mon 19/02/2018

DVD: A London Trilogy – The Films of Saint Etienne 2003-2007 | reviews, news & interviews

DVD: A London Trilogy – The Films of Saint Etienne 2003-2007

DVD: A London Trilogy – The Films of Saint Etienne 2003-2007

Powerful psycho-geographic documents which confirm that powerlessness is endemic in London

A still from ‘What Have you Done Today Mervyn Day?’: bye-bye tyres, hello Olympics

The default word for these films, made by the band Saint Etienne with their collaborator and former guitarist Paul Kelly, is "poignant". As elegiac visual poems which capture the always-evolving environment of London, they certainly are expressive. They are also often described as nostalgic, as they cast a lens across businesses and buildings, proprietors and townscapes that are now gone. The mood they evoke is one of longueur: a figurative sigh. Fine as far as it goes, but that’s passive wallowing. What they generate from my viewpoint in north London is a tremendous anger, one born from a realisation that powerlessness is endemic in this city.

One of these films, 2005’s What Have you Done Today Mervyn Day?, records the Lower Lea Valley before it was recast and reborn as the Olympic Park. Sure, it was a particularly unlovely area and required regeneration, but it did have a thriving economy with businesses, which wasn’t what was meant to be central to our post-Cool Britannia nation. Car breakers, concrete works, a doner kebab factory, a wig warehouse – all side by side with temples and sub-strata nightspots. Every one of them was closed or shunted off elsewhere to make way for London 2012. Of course, change comes. Nothing can be fixed in stone, but this was wholesale change on a scale unprecedented during peacetime.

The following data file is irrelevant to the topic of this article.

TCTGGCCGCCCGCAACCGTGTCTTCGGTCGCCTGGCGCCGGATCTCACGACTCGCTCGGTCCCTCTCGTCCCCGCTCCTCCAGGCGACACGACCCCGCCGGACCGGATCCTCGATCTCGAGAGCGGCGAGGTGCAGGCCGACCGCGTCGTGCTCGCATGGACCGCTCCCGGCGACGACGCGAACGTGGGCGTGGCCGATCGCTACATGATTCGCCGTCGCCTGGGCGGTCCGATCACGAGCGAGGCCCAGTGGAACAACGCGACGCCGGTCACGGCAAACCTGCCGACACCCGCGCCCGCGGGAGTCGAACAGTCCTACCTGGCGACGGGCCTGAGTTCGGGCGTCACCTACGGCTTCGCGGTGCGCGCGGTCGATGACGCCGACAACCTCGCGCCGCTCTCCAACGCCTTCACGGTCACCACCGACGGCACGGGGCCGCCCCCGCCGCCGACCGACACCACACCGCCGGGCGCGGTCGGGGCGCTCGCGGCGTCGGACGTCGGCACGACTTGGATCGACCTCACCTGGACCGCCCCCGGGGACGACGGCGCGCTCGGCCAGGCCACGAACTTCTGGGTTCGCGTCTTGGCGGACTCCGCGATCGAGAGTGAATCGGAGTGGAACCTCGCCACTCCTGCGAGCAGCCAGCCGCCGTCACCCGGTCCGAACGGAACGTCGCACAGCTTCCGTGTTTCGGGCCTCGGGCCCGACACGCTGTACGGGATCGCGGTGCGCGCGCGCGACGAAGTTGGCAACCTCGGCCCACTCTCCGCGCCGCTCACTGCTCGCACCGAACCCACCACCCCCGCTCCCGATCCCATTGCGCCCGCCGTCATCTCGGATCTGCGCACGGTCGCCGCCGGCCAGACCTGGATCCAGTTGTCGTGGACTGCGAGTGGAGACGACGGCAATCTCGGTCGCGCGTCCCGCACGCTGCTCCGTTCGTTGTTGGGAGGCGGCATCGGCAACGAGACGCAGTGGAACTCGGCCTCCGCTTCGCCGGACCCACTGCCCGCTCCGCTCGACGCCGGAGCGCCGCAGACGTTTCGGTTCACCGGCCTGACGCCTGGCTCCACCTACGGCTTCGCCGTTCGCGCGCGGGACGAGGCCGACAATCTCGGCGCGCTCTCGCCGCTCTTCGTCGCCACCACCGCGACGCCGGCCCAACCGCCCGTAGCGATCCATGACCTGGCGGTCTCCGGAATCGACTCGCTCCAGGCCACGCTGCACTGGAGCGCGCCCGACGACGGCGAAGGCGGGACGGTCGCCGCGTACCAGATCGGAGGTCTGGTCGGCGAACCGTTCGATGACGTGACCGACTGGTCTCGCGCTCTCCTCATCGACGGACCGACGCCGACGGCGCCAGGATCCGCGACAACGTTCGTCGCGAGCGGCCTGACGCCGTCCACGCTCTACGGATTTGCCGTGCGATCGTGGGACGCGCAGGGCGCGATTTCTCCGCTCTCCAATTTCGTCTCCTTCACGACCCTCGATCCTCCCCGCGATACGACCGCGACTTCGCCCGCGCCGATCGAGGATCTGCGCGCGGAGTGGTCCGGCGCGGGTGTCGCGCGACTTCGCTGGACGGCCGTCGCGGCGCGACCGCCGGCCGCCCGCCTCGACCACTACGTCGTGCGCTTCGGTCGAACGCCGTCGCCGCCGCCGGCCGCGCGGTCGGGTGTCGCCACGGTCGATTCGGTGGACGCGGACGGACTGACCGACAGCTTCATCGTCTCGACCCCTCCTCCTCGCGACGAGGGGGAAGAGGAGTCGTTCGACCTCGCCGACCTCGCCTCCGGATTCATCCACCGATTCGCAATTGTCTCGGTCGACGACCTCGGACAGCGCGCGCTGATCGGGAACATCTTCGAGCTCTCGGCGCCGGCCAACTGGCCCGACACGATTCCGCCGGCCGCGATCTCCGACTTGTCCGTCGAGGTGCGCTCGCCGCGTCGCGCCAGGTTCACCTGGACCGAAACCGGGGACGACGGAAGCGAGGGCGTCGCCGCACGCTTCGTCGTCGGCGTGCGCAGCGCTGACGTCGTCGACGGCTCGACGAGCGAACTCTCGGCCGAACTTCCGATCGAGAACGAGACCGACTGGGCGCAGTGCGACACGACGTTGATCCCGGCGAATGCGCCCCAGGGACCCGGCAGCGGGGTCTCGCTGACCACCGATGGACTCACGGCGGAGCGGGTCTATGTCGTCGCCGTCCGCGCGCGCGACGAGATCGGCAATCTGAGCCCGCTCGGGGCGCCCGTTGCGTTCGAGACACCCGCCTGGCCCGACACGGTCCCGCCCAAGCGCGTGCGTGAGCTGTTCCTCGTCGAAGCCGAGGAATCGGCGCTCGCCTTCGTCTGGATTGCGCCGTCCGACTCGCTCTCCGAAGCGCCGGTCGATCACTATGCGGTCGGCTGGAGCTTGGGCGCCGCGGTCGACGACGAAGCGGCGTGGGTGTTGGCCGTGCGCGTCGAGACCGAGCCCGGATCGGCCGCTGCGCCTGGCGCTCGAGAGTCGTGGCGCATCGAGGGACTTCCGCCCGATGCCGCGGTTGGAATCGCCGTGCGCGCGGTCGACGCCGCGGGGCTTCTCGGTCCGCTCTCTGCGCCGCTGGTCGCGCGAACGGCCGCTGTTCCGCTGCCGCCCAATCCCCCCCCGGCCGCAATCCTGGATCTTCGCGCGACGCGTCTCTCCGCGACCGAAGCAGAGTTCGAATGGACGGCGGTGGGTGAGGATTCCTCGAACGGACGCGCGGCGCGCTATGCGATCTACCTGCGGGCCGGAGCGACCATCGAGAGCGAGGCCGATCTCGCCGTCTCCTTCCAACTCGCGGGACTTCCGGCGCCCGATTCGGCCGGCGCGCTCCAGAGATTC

At the time of writing, a project called High Speed 2 (HS2) is being propagated by the current government, as it was by the previous. At least we voted that lot in. HS2 is a new rail line between London’s Euston Station and Birmingham. It’ll carve a gash through undeveloped land beyond London. The selling point is that it will shave minutes off the journey between London and Birmingham.The current estimate is that, beyond the inherent environmental and social damage, it will cost 43 billion pounds of the public – our tax money – budget. In London, it will lay waste to Drummond Street, a short road west of Euston. One of the shops along it proposed for obliteration is a branch of the Ambala Sweet Centre. Their factory in the Lea Valley was demolished to make way for the Olympics. What comes round, comes round.

Instead of being suffused by the rosy glow of nostalgia while watching these powerful psycho-geographic documents, let the red mist of anger to take over. From cafés - like The New Piccadilly, which English Heritage refused to protect (see what they cravenly allowed to be destroyed below) - to entire swathes of the city, much of this documents London’s and Londoners' powerlessness when confronted with the machine.

Visit Kieron Tyler’s blog

Watch the short film Today's Special - The New Piccadilly, included on A London Trilogy – The Films of Saint Etienne 2003-2007

 

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